Make the one-hour journey from Kotor to Skadar Lake National Park, stopping at Pavlova Strana Viewpoint on the northwest tip of the lake. Here you’ll witness magnificent postcard views of the Rijeka Crnojevića river and the coast of Skadar Lake.
Bird watching is popular in Skadar Lake, with five ornithological stations in locations including Grmožur and Pančevo Oko.
Skadar National Park attracts hundreds of species, including little egret, white spoonbill, cormorant, and the world’s largest freshwater bird, the rare and endangered Dalmatian pelican.
There are also 50 species of fish and three types of snakes that reside in Skadar Lake. To take in the lake’s wildlife, you could join a tranquil boat tour. Standup paddle boarding, biking, and hiking are also popular activities.
Stop in the village of Vranjina where you could rent a boat, tour Vranjina Monastery, and learn more about the lake and its ecosystem at the visitor center.
Try the local specialty, smoked, fried or broiled carp, one of the lake’s most common fishes.
Restaurant Silistria in the attractive village Virpazar is a top-rated spot.
Kayak in Kotor Bay
Take in the breathtaking scenery of the fjord-like Kotor Bay, known locally as “Boka”, on a kayaking trip.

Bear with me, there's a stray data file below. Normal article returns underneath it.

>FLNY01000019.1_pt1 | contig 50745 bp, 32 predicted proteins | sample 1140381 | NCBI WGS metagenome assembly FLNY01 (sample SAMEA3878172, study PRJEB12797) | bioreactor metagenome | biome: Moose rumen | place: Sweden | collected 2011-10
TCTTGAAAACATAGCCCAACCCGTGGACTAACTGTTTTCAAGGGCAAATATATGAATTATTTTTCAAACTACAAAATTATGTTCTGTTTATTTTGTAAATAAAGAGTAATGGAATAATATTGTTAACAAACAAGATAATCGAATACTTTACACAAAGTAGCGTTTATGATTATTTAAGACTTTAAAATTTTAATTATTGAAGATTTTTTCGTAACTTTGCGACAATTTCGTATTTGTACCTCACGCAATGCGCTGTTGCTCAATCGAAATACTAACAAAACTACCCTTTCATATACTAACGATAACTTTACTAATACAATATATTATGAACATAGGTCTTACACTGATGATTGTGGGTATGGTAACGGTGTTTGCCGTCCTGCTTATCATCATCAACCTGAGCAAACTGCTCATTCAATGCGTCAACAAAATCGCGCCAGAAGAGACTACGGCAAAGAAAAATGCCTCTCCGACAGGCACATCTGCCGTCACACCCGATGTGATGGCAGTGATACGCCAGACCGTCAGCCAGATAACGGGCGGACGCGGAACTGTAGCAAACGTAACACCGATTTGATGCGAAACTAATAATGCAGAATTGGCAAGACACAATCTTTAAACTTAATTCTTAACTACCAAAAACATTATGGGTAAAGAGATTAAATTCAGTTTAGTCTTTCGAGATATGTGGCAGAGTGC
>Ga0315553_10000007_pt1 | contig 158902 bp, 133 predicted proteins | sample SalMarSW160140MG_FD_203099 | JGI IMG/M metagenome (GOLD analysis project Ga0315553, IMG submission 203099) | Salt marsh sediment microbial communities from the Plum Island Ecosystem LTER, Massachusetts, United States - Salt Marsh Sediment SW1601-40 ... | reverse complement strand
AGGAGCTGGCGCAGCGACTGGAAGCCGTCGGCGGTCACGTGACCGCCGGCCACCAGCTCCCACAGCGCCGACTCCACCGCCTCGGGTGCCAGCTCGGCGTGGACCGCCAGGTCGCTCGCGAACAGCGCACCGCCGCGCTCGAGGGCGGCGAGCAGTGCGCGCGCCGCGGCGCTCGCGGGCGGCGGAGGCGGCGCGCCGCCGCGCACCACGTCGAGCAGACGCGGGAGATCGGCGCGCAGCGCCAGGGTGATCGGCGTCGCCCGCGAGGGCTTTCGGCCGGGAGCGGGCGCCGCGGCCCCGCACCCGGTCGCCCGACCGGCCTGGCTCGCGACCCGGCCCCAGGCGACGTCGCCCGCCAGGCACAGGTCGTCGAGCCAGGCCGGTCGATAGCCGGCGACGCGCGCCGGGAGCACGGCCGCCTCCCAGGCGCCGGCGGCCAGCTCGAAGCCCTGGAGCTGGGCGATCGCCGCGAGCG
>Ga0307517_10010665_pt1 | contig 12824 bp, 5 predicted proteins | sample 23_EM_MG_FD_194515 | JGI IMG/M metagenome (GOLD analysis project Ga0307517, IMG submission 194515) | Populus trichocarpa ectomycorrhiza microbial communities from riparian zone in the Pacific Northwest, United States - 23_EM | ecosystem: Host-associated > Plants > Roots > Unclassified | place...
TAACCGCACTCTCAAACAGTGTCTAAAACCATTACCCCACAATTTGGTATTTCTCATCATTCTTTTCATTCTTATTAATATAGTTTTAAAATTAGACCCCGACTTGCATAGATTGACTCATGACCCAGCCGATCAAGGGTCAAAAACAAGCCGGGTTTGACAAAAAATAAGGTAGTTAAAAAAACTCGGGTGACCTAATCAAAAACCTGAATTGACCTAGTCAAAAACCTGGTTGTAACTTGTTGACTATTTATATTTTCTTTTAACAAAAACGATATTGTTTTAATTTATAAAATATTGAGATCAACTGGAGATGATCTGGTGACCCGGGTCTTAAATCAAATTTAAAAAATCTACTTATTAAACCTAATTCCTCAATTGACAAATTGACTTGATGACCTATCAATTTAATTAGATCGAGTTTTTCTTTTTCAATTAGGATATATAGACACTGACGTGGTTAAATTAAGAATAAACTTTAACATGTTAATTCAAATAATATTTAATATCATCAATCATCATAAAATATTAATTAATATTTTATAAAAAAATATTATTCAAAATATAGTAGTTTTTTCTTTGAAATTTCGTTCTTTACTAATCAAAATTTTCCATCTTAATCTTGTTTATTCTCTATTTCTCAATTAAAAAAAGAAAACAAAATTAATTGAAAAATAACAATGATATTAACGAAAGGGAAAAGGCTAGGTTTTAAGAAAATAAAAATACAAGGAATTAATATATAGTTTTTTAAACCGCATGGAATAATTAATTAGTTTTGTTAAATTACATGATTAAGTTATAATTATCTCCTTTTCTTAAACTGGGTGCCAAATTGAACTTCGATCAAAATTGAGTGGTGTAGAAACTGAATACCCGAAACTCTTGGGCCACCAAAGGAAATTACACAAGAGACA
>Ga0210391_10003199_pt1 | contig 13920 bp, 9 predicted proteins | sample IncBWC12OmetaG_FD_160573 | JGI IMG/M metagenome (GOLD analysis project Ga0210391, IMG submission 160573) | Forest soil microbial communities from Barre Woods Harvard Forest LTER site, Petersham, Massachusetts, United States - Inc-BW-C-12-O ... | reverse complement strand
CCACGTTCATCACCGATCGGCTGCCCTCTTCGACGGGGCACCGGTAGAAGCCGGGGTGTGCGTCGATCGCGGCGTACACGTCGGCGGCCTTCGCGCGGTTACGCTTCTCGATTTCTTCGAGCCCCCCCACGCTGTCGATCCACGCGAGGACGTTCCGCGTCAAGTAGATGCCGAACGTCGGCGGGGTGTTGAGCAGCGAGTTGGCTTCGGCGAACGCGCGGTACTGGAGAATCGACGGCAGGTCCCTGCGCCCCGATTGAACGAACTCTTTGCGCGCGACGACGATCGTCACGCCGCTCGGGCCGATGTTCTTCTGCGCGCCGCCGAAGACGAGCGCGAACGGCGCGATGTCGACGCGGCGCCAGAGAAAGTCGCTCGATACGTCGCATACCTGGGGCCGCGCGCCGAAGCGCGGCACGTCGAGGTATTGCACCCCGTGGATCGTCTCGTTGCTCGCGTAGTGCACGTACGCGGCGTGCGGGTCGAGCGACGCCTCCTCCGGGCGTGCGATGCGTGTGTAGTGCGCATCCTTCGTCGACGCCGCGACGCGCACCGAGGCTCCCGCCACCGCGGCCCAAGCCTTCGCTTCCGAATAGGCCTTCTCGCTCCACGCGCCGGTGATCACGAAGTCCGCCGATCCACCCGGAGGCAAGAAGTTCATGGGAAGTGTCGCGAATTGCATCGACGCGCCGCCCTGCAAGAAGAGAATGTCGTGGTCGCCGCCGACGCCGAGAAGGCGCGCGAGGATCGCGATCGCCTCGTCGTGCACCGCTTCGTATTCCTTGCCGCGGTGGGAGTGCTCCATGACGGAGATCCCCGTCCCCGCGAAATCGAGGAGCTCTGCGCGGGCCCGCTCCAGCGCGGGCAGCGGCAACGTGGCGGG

Hemmed in by steep cliffs, Boka’s shoreline is illuminated by a string of villages and towns, including Kotor, Risan, Tivat, Perast, Prčanj, and Herceg Novi. You’re technically on the Adriatic Sea here—but as the bay extends 17 miles in from the coast, there’s actually a sense of being on a dramatic fjord.
Join a guided session from Kotor Beach and you could paddle for miles in the bay’s inky waters. Head for the two tiny islands, Our Lady of the Rocks and St. George, and enjoy a break at one of the bay’s beaches, Verige or Morinjska plaža.
Remember to wear swimwear so you can cool off with a dip in the sun-dappled water.
Go Wine Tasting
Thanks to its warm Mediterranean climate, Montenegro’s rugged landscape is crisscrossed with verdant vineyards producing delicious wines.
Skirt the Bay of Kotor and travel into the countryside to Winery Dabovic. Have your camera ready to capture the far-reaching mountain views as you head north.
Winery Dabovic is an organic family-owned vineyard in the village of Nudo. The winery was previously named Imperial Vineyards, noted for supplying wines to the royal court in Vienna during the period of the Austro-Hungarian Empire.